The world is full of mind-blowing locations to visit, admire and be enamored with. Some can be reached comfortably through conventional means of transportation and others demand a somewhat more involved process. Then there are places that you aren’t even allowed to visit at all. Here are some increadibly beautiful places that you can’t visit.
Vassari Corridor: Florence, Italy
Ok, so maybe you can visit it under special permission and appointment, but it’s not an easy task. As the name indicates it was designed by artist and architect Giorgio Vasari and connects the residence of then Archduke Francesco I de’ Medici (Pitti Palace) to the seat of the Florentine government at the time, the Ufizzi. It is a covered and elevated corridor or walkway that traverses the River Arno and the Ponte Vecchio Bridge offering many amazing views of Florence from a bird’s (or Archduke’s) eye view. The reason it was built was so the Archduke could travel between his residence and the seat of government without the danger of walking amongst the public. The corridor is also embellished densely with rare 17th-20th century art, including seldom seen self-portraits by Vasari, Bernini, Chagall and others.
Vatican Secret Archives: Italy
Although conspiracy theorists salivate over what could be stored in the archives, just the fact that it features 50 miles of shelving should be enough of a spectacle to quench even the most discerning eye’s thirst. Who knows they might even have the shroud of Turin stored there. Oh, wait they do.
ILHA DA QUEIMADA GRANDE: Brazil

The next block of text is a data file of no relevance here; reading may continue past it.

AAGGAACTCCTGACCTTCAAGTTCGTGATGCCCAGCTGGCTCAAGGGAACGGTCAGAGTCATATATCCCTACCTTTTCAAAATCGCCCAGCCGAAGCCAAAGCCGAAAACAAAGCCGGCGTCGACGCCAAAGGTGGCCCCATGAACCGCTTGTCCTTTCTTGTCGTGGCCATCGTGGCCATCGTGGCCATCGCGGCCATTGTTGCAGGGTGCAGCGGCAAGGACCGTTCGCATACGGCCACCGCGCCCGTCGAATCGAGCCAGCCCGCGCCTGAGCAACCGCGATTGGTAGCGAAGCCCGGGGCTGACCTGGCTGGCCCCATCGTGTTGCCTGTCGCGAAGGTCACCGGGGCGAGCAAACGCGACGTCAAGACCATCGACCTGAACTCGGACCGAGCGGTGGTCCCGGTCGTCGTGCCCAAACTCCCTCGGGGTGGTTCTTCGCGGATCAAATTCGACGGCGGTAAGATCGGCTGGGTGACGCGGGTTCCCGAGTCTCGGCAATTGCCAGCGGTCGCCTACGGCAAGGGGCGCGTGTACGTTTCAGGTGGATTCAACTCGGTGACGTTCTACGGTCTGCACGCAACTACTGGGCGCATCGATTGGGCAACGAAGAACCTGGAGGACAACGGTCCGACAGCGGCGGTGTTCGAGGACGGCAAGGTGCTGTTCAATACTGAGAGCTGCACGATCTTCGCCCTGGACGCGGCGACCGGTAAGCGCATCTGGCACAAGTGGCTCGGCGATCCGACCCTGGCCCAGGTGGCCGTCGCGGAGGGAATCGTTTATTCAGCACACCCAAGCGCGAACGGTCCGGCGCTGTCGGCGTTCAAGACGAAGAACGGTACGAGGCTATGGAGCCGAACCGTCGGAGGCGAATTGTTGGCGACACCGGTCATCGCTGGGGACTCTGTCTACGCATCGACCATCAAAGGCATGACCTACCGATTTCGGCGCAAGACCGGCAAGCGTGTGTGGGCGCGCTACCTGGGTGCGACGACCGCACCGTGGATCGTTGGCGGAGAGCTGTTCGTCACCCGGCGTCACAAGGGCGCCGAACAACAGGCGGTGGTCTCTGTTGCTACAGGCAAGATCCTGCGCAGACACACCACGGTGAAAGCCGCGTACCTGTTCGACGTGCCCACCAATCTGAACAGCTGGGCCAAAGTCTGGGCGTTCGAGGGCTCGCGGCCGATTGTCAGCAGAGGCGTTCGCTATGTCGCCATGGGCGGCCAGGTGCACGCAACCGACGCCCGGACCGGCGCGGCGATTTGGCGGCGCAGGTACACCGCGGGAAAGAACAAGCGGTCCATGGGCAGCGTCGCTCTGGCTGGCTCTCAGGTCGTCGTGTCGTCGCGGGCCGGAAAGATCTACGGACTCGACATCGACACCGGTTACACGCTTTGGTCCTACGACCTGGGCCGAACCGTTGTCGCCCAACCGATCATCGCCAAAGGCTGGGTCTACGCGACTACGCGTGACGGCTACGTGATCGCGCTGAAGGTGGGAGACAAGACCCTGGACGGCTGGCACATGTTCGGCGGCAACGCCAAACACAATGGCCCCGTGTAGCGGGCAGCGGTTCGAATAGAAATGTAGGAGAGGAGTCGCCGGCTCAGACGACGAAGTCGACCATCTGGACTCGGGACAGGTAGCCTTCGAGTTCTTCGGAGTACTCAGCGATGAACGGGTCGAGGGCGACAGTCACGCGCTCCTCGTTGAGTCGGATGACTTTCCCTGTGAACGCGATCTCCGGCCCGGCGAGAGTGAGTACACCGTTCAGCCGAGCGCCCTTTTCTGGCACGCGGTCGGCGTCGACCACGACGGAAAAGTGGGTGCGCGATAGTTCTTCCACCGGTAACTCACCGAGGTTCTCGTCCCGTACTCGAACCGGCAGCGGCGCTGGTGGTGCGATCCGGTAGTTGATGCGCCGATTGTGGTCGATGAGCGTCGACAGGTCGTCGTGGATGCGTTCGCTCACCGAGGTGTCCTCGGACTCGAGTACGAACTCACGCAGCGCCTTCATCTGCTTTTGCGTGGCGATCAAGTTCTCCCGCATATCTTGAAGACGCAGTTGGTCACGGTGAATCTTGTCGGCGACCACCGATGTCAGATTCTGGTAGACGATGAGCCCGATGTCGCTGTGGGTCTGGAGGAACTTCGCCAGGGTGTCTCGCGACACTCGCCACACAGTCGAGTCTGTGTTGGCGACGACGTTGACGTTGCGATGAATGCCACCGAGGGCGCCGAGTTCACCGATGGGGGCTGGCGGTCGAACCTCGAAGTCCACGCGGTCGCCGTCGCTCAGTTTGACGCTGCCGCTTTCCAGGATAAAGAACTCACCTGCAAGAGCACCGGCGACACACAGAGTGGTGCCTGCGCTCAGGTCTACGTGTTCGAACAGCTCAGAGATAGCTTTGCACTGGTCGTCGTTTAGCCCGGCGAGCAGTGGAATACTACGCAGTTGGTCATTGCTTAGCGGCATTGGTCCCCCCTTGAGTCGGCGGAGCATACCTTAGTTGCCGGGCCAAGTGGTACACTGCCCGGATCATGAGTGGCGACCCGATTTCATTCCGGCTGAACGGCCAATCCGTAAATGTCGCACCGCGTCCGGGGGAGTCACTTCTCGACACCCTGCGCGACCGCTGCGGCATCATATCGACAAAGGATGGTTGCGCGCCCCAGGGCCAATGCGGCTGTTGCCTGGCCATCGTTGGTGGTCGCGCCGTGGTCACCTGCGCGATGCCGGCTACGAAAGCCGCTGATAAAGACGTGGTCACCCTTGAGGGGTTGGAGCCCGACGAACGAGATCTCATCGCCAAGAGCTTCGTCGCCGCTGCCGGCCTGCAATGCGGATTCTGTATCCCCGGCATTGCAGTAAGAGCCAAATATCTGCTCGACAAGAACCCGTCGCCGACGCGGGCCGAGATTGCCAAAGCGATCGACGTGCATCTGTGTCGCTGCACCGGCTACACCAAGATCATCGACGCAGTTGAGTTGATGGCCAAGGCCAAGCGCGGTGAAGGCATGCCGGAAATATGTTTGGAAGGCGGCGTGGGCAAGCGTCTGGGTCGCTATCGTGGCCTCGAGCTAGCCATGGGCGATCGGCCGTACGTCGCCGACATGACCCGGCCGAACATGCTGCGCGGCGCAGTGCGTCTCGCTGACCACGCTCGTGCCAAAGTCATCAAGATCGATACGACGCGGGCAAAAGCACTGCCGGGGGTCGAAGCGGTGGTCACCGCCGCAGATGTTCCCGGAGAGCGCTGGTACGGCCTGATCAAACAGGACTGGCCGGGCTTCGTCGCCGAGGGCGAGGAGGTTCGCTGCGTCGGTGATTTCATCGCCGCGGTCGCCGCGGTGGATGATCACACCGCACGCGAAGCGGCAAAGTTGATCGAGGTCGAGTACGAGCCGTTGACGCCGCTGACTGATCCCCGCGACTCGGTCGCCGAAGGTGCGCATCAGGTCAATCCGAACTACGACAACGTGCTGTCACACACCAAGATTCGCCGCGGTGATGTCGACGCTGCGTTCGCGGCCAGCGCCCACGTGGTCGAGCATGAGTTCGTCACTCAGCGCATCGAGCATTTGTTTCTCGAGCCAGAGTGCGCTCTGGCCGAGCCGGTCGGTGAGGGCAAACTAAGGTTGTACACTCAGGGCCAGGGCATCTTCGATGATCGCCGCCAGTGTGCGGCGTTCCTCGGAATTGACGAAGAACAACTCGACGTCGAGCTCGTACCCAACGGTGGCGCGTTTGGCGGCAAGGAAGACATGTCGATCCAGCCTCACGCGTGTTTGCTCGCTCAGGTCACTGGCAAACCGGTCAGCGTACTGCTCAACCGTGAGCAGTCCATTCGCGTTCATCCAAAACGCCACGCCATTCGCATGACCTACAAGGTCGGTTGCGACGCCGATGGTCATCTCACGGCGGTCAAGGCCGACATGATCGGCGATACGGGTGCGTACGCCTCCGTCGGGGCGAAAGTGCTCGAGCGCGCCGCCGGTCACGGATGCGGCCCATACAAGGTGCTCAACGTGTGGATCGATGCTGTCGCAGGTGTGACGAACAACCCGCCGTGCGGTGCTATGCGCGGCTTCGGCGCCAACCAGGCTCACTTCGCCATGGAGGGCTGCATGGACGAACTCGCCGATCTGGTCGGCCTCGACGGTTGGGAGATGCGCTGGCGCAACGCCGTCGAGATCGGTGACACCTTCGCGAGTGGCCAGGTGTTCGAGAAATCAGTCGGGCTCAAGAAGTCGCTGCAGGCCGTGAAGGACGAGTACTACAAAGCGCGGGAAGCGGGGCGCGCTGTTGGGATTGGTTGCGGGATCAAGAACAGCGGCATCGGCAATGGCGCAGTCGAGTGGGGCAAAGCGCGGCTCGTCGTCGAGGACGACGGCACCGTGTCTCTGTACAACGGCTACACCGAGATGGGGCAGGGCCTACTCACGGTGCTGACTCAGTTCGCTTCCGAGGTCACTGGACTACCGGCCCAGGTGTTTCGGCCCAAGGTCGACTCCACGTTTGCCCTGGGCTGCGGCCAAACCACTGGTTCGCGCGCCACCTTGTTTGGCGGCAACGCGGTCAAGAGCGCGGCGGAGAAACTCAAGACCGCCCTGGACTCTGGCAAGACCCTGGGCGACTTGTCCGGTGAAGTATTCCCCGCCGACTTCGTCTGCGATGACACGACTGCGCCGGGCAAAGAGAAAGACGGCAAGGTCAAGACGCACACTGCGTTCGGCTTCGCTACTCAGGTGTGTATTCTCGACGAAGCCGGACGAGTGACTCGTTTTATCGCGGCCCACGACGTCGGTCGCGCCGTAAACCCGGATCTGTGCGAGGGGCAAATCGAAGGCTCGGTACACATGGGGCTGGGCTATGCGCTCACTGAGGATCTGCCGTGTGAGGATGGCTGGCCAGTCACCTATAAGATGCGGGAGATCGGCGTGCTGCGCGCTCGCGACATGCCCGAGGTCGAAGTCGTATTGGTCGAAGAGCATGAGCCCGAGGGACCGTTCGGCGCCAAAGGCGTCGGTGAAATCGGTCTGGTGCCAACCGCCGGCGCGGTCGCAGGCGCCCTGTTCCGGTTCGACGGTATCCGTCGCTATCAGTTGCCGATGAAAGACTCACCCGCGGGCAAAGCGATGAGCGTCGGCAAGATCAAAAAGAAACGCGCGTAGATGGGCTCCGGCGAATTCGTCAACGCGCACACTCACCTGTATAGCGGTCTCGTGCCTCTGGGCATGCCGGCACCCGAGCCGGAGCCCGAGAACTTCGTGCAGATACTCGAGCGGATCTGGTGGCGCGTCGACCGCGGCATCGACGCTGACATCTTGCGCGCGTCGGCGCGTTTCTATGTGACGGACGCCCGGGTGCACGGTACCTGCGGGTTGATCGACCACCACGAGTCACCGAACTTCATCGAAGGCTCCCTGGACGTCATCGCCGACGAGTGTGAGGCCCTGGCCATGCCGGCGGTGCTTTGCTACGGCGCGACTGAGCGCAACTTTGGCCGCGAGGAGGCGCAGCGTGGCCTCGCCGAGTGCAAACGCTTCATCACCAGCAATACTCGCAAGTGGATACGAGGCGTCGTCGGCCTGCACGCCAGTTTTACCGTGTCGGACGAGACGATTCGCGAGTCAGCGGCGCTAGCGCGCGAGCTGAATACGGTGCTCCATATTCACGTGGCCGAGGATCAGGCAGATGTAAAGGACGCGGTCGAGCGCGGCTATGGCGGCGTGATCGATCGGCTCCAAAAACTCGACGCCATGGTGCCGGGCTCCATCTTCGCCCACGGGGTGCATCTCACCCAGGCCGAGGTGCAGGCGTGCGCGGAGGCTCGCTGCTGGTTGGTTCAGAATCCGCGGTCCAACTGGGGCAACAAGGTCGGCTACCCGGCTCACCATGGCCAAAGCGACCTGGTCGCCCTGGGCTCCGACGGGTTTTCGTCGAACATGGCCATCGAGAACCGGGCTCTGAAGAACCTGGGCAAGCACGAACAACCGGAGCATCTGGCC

How does a tropical island of the coast of Sao Paulo sound? What if I told that it’s also completely untouched? Sounds like the dream destination to switch off, tune out and relax right? Yeah, if you wanted to permanently switch off. ILHA DA QUEIMADA GRANDE is also known as Snake Island because there is a population of 4-5 snakes per square meter, which would normally be fine. The problem is that the four snakes that you will be greeted by are venomous golden lance pit vipers, which are the deadliest snakes in Brazil and have venom that make your skin melt. The Brazilian Navy strictly prohibits all visitors except research teams.
Ise Grand Shrine: Japan
Built in 4 B.C.E. the Ise Shrine is considered one of the holiest places in Japan. Entrance to the shrine is restricted to all but priest, priestesses and nobility. It is also said to house one of the most sacred artifacts in Japan, a mirror named Yata no Kagami. Interestingly, they also demolish and rebuild the Shrine every 20 years to adhere to the Shinto belief of the cycle of life and death.
Club 33: Anaheim, California
No, this is not some seedy speak-easy with flapper girls because it’s not the 1920s. Club 33 is an exclusive club in the heart of Disneyland in Anaheim, California. The club was originally conceived by Walt Disney to entertain dignitaries that visited the park. Today it will cost you a $25.000 initiation fee, and a yearly $10.000 fee to be a member, by invitation only of course. It serves a five course French/New American tasting menu and serves alcohol, which would be scoff-worthy if you didn’t know that it’s the only place that serves it anywhere in the park. Members include Tom Hanks, Christina Aguilera and Elton John.
See Also: 5 Crazy Geniuses That Changed The World
Are there any other place that you know of that would be great to visit, but are prohibited? Let me know in the comment section below.